Plymouth County Outreach issues alert after 13 overdoses in 19 days

Dec 22, 2022

Thirteen fatal overdoses have been reported in Plymouth County in the first 19 days of December, prompting an alert from Plymouth County Outreach.

The 13 fatal overdoses are more than any other month this year.

Plymouth County Outreach and its partners want the public, especially individuals at risk for overdose and their families and friends, to be aware of the increased risk of an overdose and what action they can take. The holidays are a difficult time for many, and Plymouth County Outreach wants community members to know that they are not alone.

Anyone using any substance purchased off the street is at risk of an overdose. It is suspected that Fentanyl is being mixed with other non-opioid substances such as cocaine and street pills marked as Xanax. 

There has also been growing concern of the presence of an animal tranquilizer, xylazine, being found in the illicit drug supply. Although it’s being used as an additive to opioids, xylazine is not an opioid and will not respond to Narcan.

The public is encouraged to recognize the signs of an overdose: Breathing is very slow and shallow, erratic, or has stopped; face is very pale; cool, clammy skin; choking sounds or a gurgling noise (death rattle); pulse (heartbeat) is slow, erratic or has stopped; blue/gray skin tinge, usually lips and fingers show first, sometimes in tips of ears; loss of consciousness-passing out; body becomes very limp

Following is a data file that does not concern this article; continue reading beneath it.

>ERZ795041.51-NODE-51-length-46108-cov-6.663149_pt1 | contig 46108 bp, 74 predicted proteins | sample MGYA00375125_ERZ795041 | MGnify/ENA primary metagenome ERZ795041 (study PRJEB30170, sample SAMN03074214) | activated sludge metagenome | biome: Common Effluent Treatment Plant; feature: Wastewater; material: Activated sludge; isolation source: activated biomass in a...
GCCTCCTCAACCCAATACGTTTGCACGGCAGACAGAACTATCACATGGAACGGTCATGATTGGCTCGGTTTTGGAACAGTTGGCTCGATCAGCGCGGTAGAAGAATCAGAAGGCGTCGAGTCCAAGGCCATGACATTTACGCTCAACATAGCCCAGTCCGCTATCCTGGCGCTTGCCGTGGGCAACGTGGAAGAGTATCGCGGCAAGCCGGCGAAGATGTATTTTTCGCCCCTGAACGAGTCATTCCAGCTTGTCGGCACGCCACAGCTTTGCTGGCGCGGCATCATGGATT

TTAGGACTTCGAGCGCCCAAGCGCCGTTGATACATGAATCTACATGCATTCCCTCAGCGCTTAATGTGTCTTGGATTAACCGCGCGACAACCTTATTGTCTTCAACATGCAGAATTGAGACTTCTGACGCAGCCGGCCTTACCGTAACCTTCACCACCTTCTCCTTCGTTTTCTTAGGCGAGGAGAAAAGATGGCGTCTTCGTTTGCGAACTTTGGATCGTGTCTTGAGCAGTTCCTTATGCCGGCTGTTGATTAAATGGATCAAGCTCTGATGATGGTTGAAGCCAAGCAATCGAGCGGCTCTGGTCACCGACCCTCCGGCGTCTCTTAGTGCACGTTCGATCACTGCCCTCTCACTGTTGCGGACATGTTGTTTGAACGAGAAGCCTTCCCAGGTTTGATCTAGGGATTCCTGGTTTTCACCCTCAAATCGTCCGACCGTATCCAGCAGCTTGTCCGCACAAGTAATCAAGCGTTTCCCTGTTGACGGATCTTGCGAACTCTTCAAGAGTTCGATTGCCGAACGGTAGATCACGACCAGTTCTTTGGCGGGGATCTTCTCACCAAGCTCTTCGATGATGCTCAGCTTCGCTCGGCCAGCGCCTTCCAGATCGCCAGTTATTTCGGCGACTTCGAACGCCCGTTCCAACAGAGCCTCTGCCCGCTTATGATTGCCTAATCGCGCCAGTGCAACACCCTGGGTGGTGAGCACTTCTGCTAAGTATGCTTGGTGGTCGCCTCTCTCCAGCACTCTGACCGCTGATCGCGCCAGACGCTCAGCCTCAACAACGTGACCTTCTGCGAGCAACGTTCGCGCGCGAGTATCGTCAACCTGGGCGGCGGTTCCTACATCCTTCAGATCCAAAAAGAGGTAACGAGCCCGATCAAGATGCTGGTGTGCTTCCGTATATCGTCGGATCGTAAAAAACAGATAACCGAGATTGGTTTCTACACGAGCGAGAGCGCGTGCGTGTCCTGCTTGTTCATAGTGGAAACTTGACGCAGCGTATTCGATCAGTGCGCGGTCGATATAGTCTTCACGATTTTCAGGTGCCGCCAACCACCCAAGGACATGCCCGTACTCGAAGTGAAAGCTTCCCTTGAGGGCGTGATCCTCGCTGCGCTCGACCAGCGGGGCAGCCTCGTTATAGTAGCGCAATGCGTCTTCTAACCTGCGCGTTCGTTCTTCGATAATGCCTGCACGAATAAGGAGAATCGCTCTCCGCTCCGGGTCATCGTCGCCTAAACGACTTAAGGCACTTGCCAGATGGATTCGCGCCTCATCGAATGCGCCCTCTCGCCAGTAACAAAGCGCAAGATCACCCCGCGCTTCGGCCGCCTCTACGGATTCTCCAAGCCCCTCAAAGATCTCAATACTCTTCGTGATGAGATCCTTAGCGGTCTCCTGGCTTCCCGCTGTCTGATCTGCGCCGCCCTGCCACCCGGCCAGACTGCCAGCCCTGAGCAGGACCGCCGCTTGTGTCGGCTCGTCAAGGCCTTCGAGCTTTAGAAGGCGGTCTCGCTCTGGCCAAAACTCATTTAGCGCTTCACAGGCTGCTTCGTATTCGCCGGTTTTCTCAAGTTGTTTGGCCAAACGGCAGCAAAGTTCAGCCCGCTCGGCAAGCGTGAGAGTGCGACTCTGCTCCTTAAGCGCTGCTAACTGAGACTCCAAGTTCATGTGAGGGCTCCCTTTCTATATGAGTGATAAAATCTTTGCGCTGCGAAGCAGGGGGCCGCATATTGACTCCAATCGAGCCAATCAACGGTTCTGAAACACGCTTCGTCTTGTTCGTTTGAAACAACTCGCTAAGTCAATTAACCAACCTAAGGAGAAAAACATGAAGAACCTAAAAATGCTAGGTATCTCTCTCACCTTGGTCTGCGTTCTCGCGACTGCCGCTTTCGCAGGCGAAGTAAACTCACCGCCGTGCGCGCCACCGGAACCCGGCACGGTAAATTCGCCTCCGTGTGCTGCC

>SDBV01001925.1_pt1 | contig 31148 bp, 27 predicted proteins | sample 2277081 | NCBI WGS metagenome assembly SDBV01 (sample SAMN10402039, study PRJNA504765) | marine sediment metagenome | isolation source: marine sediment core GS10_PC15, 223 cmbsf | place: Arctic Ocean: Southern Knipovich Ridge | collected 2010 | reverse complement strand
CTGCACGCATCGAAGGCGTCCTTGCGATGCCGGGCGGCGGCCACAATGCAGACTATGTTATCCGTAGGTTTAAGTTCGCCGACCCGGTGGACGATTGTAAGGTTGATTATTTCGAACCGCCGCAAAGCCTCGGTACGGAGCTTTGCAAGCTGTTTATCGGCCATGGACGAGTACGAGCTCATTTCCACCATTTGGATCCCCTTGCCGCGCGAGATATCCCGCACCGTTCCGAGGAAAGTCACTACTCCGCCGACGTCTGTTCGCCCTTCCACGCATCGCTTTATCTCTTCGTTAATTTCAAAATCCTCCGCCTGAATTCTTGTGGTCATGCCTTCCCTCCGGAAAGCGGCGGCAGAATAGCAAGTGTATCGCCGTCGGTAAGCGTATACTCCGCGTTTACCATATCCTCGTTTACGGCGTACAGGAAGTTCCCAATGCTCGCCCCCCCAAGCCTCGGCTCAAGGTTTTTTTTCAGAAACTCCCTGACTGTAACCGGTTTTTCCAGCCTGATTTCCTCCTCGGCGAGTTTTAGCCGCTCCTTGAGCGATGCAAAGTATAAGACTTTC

Naloxone, known as Narcan, is a medication used to reverse an opioid overdose. Narcan saved lives 94% of the time when administered in Plymouth County last year.

Narcan is readily available throughout the county free of charge, no questions asked, including at these locations:

By calling Plymouth County Outreach, 774-434-5072, or reaching out through the website's connect page:; Bamsi Brockton Cope Center, 74 Pleasant St., Brockton, 508-583-3405;  Bamsi Plymouth Cope Center, 385 Court St., Plymouth, basement suite, 508-942-0679; PCO Hope, 385 Court St., Plymouth, 774-283-4763; Manet Community Health Center, 180 George Washington Boulevard, Hull, 781-925-4550.

Local pharmacies have an open/standing prescription for everyone. This means you can go to your pharmacy to ask for Narcan. The cost will be whatever your insurance co-pay is.

Resources are available throughout the county and region. Learn more at Additionally, contact Massachusetts Substance Use Helpline at 800-327-5050 or

 If you or a loved one is at-risk of an overdose and looking to access treatment, reach out to the local Plymouth County Police Department and ask to speak with a Plymouth County Outreach Officer, contact Plymouth County Outreach through its website at or call 774-434-5072.

Massachusetts passed the Good Samaritan Law in 2007, which encourages someone who witnesses an overdose to seek help by protecting the caller and the person who overdosed from arrest and prosecution for drug possession. The goal of the law is to protect people so they are not afraid to involve emergency services as soon as possible.

While Plymouth County Outreach and its police chiefs strongly encourage people to seek treatment, addiction is a disease and it is important to know ways to reduce the chance of death: 

Don’t use alone. If you must use alone call the Never Use Alone hotline, available 24/7 at 1-800-972-0590

Use with someone else present and don’t use at the same time. This way, if one of you overdoses, the other can call 911 and administer Narcan.

Test your substances with fentanyl test strips.

Have access to Narcan.

Make sure your social networks have Narcan.

Mixing substances can put you at increased risk of overdose.

Test a small amount first.

Use new supplies every time.

Know that using via inhalation or smoking doesn’t protect you from overdose.

Know that periods of abstinence followed by use are quite dangerous in relation to fatal overdoses. Common examples are hospitalizations, incarceration, or periods of abstinence-based treatment.

Heroin use equals fentanyl use in Massachusetts.